Greetings from Lime Rock, Connecticut
From the travels and adventures of the
“World’s #1 Trackchaser”
Lime Rock Park
Lifetime Track #391
Lime Rock Park
Paved road course
Lifetime Track #392
I have just posted one of my “classic” Trackchaser Reports. These are reviews from tracks seen long ago that I haven’t had a chance to post to my website at www.randylewis.org.
This review comes from Lime Rock Park in Lime Rock, Connecticut. I was there on August 14, 1999. On that Saturday I saw racing on two different configurations at Lime Rock. As this is written in early 2020 I have yet to see racing on Lime Rock’s Northeast road course configuration.
Reprinted with permission from my August 14, 1999 visit.
THE CLASSIC TRACKCHASER REPORT
Editor’s note: This is a CLASSIC Trackchaser Report. What the heck does “Classic” mean? It’s simply a Trackchaser Report that comes from my trackchasing archives. For whatever reason (usually not enough time) it didn’t get posted to my website when I first made the track visit.
Often times a classic TR will not have a video and/or photo album attached. I didn’t begin producing my YouTube videos until 2009 (YouTube channel: RANLAY). I didn’t begin writing a complete Trackchaser Report until I had seen about 430 tracks. Photo albums were sort of hit or miss during the early years of my trackchasing. Additionally, if you see a website link know that link worked when the TR was originally written. Will it work now? Your guess is as good as mine! Nevertheless, this CLASSIC Trackchaser Report has finally bubbled to the surface and is now available for everyone to see at www.randylewis.org. I hope you enjoy it.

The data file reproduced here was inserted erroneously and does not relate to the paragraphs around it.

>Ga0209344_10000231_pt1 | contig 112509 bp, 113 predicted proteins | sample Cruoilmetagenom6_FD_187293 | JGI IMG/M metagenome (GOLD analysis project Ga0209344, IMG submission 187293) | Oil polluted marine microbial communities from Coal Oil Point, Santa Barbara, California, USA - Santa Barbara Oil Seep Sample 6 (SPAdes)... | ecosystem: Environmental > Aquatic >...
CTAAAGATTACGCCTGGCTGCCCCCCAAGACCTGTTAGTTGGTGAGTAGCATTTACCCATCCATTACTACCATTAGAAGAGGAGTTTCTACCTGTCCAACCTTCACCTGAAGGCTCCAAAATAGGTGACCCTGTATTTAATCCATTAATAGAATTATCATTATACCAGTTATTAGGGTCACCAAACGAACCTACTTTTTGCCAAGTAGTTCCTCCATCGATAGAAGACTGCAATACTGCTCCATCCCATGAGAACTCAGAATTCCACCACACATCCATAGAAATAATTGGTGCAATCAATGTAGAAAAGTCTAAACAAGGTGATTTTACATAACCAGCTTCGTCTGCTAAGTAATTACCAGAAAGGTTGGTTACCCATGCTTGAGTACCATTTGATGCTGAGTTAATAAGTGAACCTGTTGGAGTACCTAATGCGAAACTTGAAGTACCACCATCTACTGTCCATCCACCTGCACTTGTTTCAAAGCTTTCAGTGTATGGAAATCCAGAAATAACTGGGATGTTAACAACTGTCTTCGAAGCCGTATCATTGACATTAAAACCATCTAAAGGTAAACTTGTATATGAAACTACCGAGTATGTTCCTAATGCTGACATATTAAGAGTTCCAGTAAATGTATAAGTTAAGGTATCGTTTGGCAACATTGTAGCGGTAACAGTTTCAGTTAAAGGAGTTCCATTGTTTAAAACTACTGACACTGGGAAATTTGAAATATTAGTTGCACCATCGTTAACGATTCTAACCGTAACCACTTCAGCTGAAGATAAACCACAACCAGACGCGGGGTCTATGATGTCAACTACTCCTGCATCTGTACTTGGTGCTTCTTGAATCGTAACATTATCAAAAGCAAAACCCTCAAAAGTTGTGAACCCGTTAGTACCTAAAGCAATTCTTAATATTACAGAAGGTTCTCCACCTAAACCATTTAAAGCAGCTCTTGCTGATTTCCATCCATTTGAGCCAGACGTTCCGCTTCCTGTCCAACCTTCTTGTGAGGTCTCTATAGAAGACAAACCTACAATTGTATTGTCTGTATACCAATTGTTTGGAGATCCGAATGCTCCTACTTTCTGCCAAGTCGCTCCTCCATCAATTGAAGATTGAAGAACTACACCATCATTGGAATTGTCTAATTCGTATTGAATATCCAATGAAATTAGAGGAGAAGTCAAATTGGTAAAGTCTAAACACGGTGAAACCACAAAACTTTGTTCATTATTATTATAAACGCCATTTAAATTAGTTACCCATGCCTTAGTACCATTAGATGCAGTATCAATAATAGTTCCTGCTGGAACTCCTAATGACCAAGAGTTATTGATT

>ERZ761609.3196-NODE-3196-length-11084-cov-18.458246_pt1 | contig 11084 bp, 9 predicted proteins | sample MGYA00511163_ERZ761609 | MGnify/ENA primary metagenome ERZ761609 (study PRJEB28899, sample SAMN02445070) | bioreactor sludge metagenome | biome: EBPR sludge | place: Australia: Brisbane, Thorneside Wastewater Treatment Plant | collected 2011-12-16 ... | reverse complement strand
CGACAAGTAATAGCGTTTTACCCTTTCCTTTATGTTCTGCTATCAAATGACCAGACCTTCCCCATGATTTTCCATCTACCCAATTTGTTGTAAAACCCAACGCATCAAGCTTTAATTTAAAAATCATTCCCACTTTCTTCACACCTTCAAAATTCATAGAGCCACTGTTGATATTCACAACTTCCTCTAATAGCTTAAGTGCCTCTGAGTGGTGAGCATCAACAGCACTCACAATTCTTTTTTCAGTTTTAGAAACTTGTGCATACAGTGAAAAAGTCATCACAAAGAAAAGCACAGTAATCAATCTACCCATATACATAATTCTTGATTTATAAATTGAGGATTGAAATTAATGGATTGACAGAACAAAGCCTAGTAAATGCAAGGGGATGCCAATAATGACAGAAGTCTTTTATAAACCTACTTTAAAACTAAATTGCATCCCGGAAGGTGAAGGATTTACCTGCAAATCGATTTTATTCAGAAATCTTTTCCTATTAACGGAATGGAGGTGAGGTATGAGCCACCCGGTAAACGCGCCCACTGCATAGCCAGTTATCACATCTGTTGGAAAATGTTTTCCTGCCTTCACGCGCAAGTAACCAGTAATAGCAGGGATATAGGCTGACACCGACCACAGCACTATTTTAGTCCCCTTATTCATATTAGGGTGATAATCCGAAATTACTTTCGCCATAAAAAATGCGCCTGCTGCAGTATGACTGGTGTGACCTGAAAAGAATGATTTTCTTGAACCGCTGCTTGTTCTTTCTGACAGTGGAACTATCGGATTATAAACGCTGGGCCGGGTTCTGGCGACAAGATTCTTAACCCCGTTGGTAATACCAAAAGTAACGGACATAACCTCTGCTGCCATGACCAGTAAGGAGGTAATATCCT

I AM A TRACKCHASER.
My name is Randy Lewis. I hail from the sleepy little village by the sea, San Clemente, California. I am a “trackchaser”. I trackchase. Have you ever in your life heard of “trackchasing”? I didn’t think so.
Well, you made it this far. You might as well pour yourself a cold one and take your Trackchasing 101 class. When you finish you’ll have your trackchasing diploma and can then teach your own friends about the hobby.
Let’s get started. Trackchasing is a three-pronged hobby. I’m a racing fan. I love to travel. I love to analyze opportunities to get the most out of everything while saving time and money.
Let’s do this by the numbers.
- The racing part of my trackchasing has me trying to see wheel to wheel auto racing at as many different racetracks as I can all over the world. Yes, all over the world. Do I really mean that? Yes, I do! I’ve seen racing in 85 countries at more than 2,600 tracks. I’m known as the “World’s #1 Trackchaser”. Why? Because I’ve seen racing in more countries in the world than anyone else by a wide margin.
- However, my hobby of trackchasing involves much more than simply visiting racetracks. Much more. My hobby includes and requires lots of traveling. I get to see and experience, over the “long and dusty trackchasing trail,” all kinds of interesting places, restaurants, sporting events and the like. I call these adventures “Trackchasing Tourist Attractions”. You won’t want to miss my “Trackchasing Tourist Attractions” page. Here’s the link: Trackchasing Tourist Attractions or my “Sports Spectating Resume” page, Sports Spectating Resume on my website at www.randylewis.org.
I live in southern California. That’s probably the most inconvenient location in the country for seeing tracks in the U.S. Most of the racetracks in the U.S. are located well over 1,000 miles from where I live. As a matter of fact, my average trip covers 5,000 miles and more. I take 35-40 of those trips each season. In any given year I will travel well over 200,000 miles, rent more than 50 cars, and stay in more than 150 hotel rooms.